Exploring sea ice in Antarctica
Sea ice is a complex and variable matrix of physics and biology, providing diverse ecological habitats that are a major component of one of the largest and most dynamic ecosystems on Earth. The formation, persistence, and decay of sea ice plays a crucial role in creating distinct physical and chemical habitat conditions and microclimates; thus, it is fundamental in structuring the Antarctic marine ecosystem. By virtue of this complexity, sea ice significantly broadens the spectrum of ecological niches within the Antarctic marine environment. The atmosphere and ocean continuously modify the distribution, thickness, and structure of snow and sea ice cover and, consequently, the biological assemblages associated with snow and sea ice. Poorly understood physical and biological feedback processes also link the sea ice cover's capacity to influence the atmosphere and ocean. Many climate models predict that hypothesized sea ice-related feedback mechanisms will lead to enhanced warming at higher latitudes as a possible impact of increased atmospheric CO2, thus making these regions important areas in which to study ecological responses to climate variability. It is within this context that this collection of papers on Antarctic sea ice (Volume 73 of the Antarctic Research Series) was published with the purpose of “presenting new information about this ecosystem.”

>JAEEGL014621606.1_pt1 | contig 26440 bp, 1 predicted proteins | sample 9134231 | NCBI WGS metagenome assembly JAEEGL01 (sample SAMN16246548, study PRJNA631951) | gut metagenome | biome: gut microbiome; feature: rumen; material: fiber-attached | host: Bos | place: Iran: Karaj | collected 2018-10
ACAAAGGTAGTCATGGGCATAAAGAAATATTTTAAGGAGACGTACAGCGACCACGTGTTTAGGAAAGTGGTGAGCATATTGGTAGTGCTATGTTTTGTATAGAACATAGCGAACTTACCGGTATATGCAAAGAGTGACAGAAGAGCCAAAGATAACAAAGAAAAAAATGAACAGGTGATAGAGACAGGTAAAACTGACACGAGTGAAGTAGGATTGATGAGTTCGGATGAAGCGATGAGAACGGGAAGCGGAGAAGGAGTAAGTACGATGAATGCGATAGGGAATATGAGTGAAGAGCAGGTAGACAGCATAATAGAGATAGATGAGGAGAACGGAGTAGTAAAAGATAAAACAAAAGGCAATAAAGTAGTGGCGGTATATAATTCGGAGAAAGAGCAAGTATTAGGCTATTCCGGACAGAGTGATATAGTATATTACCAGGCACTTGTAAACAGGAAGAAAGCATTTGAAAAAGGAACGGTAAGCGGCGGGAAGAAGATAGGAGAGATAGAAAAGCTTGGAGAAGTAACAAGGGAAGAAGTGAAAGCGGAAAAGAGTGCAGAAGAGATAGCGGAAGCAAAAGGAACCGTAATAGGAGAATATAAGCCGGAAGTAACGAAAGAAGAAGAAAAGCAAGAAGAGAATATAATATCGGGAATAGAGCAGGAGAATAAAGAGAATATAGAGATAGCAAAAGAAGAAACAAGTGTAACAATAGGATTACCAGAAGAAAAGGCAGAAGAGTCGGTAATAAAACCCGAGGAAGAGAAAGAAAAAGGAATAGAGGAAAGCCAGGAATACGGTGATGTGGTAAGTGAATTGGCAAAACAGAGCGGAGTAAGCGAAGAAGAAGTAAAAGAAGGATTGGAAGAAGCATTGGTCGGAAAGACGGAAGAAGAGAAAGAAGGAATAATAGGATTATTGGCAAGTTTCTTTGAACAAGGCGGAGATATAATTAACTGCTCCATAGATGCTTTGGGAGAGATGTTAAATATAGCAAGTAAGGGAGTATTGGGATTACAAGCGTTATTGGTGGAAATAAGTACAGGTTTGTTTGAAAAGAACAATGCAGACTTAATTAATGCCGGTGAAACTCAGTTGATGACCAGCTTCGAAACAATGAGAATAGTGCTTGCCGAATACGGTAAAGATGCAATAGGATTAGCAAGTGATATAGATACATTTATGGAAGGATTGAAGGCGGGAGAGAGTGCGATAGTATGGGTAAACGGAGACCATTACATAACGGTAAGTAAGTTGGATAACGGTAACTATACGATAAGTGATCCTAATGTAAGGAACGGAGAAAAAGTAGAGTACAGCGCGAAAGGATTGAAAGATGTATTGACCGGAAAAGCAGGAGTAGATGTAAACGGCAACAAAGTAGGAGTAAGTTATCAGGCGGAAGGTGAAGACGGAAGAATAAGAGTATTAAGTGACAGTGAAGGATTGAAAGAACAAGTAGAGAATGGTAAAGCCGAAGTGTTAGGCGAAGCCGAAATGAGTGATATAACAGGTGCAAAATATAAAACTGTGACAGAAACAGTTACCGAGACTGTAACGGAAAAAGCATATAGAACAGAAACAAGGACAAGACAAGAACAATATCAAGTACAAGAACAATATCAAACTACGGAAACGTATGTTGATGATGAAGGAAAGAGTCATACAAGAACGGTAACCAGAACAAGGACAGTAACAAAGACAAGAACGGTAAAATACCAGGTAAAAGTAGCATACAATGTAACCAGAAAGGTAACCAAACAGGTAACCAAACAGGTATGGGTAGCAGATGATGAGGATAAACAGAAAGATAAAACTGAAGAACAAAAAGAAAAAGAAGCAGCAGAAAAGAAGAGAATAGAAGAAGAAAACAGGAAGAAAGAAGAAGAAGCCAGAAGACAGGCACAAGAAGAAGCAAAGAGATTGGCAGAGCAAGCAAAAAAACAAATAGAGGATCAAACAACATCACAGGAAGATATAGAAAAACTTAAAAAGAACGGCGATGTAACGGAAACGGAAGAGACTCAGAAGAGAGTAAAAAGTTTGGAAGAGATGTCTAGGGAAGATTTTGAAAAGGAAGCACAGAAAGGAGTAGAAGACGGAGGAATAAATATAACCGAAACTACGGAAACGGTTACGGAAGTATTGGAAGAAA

The Antarctic Research Series (whose first volume was published in 1963 by the American Geophysical Union) now comprises more than 70 volumes. Over half of these volumes have themes related to the biology of Antarctic regions, and 23 volumes specifically address “Biology of the Antarctic Seas.” The Antarctic Research Series presents “authoritative original results of scientific work in the high latitudes of the southern hemisphere,” and it is aimed at an interdisciplinary and international audience. Surprisingly, for a series devoted to the Antarctic, Volume 73 is the first to be devoted to sea ice biology. Although it is an uneven compilation of 12 relatively unconnected chapters, the book will be valuable for workers in the field and an important resource for graduate students. It is timely, it covers a wide array of topics related to sea ice biology, it includes up-to-date references, and it presents some exciting new material.